Professor Richard Westphal sits reading a book on a bench outside of the the UVA School of Nursing
Times of crisis call for resilience. Here are some tips from psychiatric NP and professor Richard Westphal based on his stress first aid methodology.

During times of crisis, we all may have moments of feeling overwhelmed or wondering what we should do next. Fear of the unknown and feelings of helplessness can make it hard to take care of routine daily tasks. There’s even a medical term for this sort of thing. It’s temporary, and it’s called a stress injury (not to be confused with repetitive stress injuries, like carpal tunnel syndrome or sports-related injuries).

Fortunately, there are things that we can do to help ourselves (and each other) manage our stress and anxiety during the coronavirus (COVID-19) outbreak. Try these five tips.

1. Make Safe Choices

  • Use common sense strategies like good hand washing and covering coughs and sneezes with an elbow or a tissue.
  • Avoid crowds.
  • Protect vulnerable people: the elderly, the very young, and those with underlying conditions.

2. Instill Calm

  • Get information from reliable sources such as the Virginia Department of Health or the CDC. Use these official sources sparingly, maybe checking once or twice a day for updates. Limit binging on COVID-19 news updates.
  • Try to limit participation in passing rumors and speculation via social media.
  • Practice calming skills of deep breathing, mindfully clearing thoughts, and breaking the cycle of worry.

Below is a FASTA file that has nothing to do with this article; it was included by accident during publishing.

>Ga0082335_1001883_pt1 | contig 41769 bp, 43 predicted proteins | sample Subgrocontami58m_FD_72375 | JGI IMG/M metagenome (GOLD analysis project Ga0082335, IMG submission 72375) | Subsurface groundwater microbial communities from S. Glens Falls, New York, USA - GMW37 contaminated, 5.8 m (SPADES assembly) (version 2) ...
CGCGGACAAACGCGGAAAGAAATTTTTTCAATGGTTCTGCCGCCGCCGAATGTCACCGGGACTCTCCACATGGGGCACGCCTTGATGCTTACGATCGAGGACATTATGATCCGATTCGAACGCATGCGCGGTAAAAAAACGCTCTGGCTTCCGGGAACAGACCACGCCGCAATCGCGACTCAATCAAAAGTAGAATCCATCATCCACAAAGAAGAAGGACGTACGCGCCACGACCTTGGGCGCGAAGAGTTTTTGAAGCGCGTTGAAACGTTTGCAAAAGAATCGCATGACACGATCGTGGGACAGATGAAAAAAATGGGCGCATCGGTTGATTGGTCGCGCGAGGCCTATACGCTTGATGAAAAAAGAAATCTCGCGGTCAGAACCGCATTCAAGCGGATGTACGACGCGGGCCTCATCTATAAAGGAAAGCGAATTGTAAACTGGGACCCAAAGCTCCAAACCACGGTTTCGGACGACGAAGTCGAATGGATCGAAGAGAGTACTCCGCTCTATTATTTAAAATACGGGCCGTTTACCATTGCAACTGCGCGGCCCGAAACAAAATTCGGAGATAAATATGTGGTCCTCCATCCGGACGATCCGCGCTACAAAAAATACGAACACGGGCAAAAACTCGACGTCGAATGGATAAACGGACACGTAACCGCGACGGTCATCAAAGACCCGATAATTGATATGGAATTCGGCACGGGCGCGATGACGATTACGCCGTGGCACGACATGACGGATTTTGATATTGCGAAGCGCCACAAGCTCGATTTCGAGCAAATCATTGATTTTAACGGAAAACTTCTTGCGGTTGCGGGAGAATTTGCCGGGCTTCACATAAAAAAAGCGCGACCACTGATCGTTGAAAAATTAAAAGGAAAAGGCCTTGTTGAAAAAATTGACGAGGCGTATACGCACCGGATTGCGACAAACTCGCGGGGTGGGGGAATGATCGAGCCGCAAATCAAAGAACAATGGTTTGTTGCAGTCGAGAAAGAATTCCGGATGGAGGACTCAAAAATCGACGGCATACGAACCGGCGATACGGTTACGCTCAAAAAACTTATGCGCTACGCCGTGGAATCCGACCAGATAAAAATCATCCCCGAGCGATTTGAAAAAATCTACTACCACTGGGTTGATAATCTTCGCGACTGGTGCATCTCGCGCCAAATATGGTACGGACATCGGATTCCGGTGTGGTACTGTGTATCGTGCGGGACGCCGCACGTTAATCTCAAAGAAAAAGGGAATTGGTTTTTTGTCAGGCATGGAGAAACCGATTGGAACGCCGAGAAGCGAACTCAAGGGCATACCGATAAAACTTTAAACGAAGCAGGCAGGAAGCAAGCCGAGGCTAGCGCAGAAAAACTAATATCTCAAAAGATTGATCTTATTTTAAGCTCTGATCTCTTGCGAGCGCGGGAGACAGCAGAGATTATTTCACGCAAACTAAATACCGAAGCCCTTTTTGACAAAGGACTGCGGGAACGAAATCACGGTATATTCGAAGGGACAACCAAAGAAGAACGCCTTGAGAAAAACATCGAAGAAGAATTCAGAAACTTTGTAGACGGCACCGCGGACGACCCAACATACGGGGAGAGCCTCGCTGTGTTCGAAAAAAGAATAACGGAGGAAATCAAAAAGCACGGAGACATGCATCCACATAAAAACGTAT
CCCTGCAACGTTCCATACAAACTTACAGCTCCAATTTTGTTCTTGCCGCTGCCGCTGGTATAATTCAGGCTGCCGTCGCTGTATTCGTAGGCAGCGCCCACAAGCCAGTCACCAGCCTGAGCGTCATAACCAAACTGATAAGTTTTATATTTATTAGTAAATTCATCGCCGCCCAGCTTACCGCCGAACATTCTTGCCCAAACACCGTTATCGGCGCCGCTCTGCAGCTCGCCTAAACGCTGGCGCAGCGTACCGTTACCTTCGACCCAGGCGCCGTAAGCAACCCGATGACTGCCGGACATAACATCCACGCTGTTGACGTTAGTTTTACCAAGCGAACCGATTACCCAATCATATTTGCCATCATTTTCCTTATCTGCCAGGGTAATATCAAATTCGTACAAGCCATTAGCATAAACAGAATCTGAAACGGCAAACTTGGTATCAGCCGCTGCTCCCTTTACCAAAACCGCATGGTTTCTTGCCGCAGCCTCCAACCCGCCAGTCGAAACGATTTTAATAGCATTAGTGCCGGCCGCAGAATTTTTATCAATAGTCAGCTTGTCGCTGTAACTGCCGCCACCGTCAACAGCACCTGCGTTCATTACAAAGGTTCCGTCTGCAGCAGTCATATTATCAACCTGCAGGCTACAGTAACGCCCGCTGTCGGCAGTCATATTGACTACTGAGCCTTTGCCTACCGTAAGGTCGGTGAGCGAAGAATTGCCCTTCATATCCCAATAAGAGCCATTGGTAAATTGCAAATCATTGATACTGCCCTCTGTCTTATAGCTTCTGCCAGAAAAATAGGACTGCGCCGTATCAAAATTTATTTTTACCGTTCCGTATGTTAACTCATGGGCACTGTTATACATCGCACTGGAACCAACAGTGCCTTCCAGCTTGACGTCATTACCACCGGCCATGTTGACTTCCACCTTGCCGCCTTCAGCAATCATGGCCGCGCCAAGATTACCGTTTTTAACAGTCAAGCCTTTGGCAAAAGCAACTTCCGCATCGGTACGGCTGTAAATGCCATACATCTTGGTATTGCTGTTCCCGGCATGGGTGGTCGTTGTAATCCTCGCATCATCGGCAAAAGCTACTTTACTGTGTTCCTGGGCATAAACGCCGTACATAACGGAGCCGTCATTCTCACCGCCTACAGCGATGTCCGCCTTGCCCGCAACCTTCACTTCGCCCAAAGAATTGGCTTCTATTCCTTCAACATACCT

3. Look for Connection

  • Maintain positive healthy connections with people you can count on for support. There are many ways to connect without being face to face.
  • Be respectful and understanding of people who avoid physical contact, wear face masks or other protective equipment in public spaces, or appear uncomfortable with greeting people.
  • Make plans with family and friends about how you will stay connected while being physically apart.

4. Practice Your Skills

  • Practice effective hand-washing skills (at least 20 seconds).
  • Practice slowing breathing and calming thoughts when worry takes hold.
  • Learn new photo-sharing or video conferencing technology to help keep in touch.

5. Have Confidence

Remember that while many people who contract the coronavirus will have mild to moderate flu-like symptoms, and most will be okay. Be prepared to care for yourself and immediate family members with isolation, fluids, medication for fevers, and medications or supplements that help reduce mild symptoms.

Know the warning signs of serious illness and when to seek medical attention. If these occur, call ahead before going to a clinic or emergency room:

  • High fever
  • Persistent cough
  • Shortness of breath

We have many strengths as a community and we can help each other through this challenge.

This post was adapted from content written by Richard J. Westphal, PhD, RN, PMHCNS/NP-BC of the University of Virginia School of Nursing and the UVA Health Be Wise team. Thank you for sharing your expertise in dealing with stressful situations.